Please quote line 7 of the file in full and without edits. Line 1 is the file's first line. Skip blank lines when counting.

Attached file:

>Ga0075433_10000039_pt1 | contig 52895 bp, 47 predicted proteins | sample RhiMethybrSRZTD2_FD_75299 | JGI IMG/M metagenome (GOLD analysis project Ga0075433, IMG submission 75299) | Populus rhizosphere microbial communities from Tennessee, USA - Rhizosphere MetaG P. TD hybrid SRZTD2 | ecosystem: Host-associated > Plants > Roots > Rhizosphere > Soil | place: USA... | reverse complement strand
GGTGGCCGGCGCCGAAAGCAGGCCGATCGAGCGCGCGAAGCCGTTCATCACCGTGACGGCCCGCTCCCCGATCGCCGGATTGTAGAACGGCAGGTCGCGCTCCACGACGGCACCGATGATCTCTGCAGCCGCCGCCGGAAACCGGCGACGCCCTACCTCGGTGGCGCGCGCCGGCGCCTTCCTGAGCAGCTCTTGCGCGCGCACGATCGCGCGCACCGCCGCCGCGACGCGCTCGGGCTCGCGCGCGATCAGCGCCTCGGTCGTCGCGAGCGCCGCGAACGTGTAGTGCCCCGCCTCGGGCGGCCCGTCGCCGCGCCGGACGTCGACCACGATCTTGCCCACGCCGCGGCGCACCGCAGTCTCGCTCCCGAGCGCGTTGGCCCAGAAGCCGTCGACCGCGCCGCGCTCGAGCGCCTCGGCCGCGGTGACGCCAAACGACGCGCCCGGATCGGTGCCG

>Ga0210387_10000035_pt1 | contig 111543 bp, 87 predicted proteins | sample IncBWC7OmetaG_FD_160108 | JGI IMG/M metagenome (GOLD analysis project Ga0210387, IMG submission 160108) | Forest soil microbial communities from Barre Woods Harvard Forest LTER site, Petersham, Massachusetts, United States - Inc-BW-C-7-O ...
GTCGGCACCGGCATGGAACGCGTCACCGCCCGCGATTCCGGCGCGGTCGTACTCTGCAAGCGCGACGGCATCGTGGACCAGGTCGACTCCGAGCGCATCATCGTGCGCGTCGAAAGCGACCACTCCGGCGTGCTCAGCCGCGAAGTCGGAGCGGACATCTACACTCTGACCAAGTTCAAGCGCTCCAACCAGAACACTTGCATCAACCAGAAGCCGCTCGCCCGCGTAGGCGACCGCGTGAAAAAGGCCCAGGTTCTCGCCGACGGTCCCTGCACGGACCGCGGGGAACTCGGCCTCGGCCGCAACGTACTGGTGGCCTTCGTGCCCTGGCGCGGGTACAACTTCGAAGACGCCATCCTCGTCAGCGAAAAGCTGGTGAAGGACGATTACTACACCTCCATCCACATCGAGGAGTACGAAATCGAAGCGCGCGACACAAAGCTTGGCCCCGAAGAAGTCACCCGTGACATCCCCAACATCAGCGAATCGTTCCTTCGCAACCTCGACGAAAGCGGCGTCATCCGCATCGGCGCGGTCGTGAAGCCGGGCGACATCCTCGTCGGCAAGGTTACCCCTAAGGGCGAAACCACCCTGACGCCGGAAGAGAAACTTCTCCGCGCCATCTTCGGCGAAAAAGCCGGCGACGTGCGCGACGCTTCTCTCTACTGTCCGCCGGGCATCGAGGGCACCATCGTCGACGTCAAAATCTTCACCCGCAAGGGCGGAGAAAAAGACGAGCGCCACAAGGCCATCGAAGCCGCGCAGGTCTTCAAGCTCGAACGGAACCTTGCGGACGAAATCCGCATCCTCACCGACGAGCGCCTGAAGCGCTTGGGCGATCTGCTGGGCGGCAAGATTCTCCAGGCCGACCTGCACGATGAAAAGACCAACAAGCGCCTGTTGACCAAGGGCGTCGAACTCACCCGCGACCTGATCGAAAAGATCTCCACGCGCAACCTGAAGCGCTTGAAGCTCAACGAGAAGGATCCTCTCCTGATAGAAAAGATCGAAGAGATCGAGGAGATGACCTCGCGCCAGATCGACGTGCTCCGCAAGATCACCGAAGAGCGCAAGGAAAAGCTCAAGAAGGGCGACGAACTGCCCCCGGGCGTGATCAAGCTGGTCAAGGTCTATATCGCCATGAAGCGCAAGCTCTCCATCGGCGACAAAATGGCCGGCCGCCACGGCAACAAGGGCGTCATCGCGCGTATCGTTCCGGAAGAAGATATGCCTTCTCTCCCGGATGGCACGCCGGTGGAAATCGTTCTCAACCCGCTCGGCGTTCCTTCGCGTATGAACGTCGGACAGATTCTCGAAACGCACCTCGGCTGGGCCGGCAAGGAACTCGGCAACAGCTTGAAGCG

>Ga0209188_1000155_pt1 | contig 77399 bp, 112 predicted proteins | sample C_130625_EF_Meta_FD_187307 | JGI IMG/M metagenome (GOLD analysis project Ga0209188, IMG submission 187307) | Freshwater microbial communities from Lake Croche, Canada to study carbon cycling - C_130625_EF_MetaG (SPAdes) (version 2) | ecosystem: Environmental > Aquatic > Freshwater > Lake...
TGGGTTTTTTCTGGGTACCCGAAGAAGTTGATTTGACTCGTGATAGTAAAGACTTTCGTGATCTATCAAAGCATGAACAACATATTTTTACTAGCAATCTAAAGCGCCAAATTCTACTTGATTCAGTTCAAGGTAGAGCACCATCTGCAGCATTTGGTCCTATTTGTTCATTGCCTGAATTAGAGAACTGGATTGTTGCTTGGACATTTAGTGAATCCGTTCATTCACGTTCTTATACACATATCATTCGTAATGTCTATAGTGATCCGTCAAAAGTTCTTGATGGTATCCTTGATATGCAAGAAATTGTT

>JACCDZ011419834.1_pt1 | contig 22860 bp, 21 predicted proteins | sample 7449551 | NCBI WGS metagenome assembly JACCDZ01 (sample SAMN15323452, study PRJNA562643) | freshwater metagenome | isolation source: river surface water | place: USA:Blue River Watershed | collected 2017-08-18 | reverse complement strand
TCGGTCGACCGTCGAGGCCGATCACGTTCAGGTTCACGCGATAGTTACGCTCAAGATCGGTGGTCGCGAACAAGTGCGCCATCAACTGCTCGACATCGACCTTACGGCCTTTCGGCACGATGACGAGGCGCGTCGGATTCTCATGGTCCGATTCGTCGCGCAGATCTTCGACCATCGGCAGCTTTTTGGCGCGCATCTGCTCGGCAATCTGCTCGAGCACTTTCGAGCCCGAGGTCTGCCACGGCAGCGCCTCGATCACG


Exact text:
>JACCDZ011419834.1_pt1 | contig 22860 bp, 21 predicted proteins | sample 7449551 | NCBI WGS metagenome assembly JACCDZ01 (sample SAMN15323452, study PRJNA562643) | freshwater metagenome | isolation source: river surface water | place: USA:Blue River Watershed | collected 2017-08-18 | reverse complement strand